Login Register Subscribe
Current Issue

Help

BI’s Article search uses Boolean search capabilities. If you are not familiar with these principles, here are some quick tips.

To search specifically for more than one word, put the search term in quotation marks. For example, “workers compensation”. This will limit your search to that combination of words.

To search for a combination of terms, use quotations and the & symbol. For example, “hurricane” & “loss”.

British Columbia kicks mandatory high heels in the workplace

Reprints

Any woman can attest that with little ankle support and crushed toes, high heels are a real killer.

The British Columbia government recently changed the existing footwear requirements in its Occupational Health and Safety Regulation under the Workers Compensation Act to tackle specific health and safety standards for all workers' footwear, according to attorney Lisa Carlson with Borden Ladner Gervais L.L.P., who blogged about it on Monday.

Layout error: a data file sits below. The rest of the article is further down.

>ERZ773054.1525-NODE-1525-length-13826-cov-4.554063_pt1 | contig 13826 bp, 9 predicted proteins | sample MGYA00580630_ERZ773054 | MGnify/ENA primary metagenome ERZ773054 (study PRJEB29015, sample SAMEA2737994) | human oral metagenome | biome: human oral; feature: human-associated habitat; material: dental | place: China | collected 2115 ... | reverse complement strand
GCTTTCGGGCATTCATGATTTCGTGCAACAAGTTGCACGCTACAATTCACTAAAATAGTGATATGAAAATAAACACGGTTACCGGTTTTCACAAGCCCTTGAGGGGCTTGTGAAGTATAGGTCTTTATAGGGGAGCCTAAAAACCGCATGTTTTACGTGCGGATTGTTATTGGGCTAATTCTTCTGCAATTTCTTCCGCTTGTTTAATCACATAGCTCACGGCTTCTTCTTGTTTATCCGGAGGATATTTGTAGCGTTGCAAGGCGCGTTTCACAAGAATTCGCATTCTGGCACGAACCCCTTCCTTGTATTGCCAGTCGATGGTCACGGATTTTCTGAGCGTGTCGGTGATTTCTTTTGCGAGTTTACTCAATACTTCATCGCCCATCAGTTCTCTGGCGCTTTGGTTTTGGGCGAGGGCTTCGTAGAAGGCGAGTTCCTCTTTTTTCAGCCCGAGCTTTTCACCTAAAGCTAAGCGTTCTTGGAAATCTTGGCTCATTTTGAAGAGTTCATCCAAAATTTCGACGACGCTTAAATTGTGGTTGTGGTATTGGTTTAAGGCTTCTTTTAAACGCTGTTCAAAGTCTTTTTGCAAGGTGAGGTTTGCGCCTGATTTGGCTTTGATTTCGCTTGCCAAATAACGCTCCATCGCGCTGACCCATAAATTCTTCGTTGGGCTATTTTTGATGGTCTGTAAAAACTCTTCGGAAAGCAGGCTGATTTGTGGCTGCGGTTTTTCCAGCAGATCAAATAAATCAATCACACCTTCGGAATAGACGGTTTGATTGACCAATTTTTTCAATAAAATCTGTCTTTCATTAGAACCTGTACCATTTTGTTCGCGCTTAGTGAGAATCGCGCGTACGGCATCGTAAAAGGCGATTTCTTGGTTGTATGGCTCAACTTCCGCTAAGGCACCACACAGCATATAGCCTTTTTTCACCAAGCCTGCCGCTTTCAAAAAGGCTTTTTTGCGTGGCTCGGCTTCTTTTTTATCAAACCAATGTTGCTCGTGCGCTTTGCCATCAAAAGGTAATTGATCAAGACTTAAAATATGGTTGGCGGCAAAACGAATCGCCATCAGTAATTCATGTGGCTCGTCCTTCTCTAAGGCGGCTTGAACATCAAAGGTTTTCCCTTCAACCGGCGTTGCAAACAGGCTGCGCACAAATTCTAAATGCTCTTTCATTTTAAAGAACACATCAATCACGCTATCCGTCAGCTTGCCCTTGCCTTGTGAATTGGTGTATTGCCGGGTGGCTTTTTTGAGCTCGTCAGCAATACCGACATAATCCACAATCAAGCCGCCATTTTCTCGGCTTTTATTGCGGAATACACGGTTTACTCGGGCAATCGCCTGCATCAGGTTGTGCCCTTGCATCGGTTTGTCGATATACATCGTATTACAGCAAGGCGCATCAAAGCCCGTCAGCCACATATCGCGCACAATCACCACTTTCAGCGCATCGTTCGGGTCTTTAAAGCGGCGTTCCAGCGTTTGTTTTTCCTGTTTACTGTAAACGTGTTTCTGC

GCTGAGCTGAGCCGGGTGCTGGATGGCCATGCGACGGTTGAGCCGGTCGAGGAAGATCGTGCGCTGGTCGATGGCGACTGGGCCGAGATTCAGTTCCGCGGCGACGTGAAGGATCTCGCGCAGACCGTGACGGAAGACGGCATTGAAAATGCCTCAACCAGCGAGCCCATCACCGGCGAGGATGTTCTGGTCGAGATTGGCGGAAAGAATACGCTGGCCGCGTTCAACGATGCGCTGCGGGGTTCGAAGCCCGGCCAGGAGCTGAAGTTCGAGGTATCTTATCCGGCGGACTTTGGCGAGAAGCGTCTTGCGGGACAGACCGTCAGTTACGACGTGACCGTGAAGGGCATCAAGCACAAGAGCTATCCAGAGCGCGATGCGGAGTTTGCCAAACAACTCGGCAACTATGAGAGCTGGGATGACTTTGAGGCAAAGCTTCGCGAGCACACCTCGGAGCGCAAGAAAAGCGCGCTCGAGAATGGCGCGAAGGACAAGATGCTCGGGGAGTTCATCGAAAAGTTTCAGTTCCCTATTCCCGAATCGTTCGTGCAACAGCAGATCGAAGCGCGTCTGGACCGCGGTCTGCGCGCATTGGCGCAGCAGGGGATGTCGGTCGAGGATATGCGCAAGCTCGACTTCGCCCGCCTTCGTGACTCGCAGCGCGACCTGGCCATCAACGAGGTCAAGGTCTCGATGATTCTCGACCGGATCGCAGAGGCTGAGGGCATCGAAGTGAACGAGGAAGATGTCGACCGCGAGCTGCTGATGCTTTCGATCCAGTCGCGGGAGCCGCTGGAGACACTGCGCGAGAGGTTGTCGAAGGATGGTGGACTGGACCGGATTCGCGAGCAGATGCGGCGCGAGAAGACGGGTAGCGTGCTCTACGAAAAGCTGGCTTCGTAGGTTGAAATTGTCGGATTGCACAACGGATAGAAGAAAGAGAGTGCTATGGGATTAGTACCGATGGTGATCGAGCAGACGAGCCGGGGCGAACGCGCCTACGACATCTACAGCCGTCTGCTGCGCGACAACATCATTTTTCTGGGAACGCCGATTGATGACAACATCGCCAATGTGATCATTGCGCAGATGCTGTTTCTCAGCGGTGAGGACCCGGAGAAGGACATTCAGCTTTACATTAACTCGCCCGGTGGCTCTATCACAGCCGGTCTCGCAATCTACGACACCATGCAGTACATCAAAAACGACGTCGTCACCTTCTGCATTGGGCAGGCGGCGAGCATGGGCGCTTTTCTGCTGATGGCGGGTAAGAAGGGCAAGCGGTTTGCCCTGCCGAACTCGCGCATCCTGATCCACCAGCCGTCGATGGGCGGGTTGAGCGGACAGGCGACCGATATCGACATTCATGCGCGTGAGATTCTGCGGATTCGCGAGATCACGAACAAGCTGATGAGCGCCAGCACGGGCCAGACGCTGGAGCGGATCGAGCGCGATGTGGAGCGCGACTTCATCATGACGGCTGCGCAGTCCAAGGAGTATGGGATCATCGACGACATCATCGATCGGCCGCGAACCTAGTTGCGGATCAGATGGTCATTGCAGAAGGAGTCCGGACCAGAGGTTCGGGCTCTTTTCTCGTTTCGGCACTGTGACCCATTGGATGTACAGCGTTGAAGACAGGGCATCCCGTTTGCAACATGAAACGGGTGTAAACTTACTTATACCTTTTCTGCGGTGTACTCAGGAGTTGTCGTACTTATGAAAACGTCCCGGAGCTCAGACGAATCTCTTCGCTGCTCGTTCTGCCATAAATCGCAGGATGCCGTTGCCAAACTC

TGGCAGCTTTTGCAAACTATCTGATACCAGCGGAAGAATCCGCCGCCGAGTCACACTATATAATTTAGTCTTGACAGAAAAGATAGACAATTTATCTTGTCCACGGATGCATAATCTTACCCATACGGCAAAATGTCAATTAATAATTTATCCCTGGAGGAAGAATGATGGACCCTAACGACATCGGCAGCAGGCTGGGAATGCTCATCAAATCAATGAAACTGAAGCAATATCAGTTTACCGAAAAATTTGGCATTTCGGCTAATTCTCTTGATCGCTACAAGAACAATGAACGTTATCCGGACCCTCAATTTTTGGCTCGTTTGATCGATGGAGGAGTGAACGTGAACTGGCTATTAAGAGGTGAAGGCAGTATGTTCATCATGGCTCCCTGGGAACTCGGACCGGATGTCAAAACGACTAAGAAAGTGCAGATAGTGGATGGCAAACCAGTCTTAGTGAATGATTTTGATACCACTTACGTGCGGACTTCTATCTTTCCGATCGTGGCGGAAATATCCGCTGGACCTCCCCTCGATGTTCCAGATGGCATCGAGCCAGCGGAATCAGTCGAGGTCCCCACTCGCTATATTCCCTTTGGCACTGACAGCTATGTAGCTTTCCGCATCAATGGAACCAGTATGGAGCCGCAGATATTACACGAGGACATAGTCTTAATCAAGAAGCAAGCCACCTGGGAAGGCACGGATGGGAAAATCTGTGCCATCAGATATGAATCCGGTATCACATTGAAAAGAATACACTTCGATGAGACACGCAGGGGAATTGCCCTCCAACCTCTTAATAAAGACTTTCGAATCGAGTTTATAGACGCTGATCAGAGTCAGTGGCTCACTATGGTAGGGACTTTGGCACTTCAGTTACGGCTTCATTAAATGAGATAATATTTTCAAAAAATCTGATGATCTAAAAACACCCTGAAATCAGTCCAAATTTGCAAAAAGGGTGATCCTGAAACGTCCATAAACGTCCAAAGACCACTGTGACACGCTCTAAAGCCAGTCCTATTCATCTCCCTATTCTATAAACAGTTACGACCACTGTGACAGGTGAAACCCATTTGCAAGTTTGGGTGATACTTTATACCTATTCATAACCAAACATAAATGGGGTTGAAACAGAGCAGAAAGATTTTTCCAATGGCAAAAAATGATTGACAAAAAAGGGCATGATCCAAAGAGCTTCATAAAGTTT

And while the amended regulation doesn’t mention high heels, it now sets out a requirement for all workers' footwear to be "of a design, construction, and material appropriate to the protection required and that allows the worker to safely perform the worker's work" and precludes an employer from requiring a worker to wear footwear that is contrary to this requirement, she wrote. 

Bye, bye stilettos.

“In making this determination, a variety of factors must be considered, including slipping, tripping, uneven terrain, abrasion, ankle protection and foot support, potential for musculoskeletal injury, crushing potential, temperature extremes, corrosive substances, puncture hazards, electrical shock, and any other recognizable hazard,” Ms. Carlson explained.

“This does not mean that employers in B.C. cannot dictate what their workers wear on their feet or otherwise. An employer still has the right to set a dress code for its workplace, but it must comply with these new health and safety standards and cannot be discriminatory,” she wrote.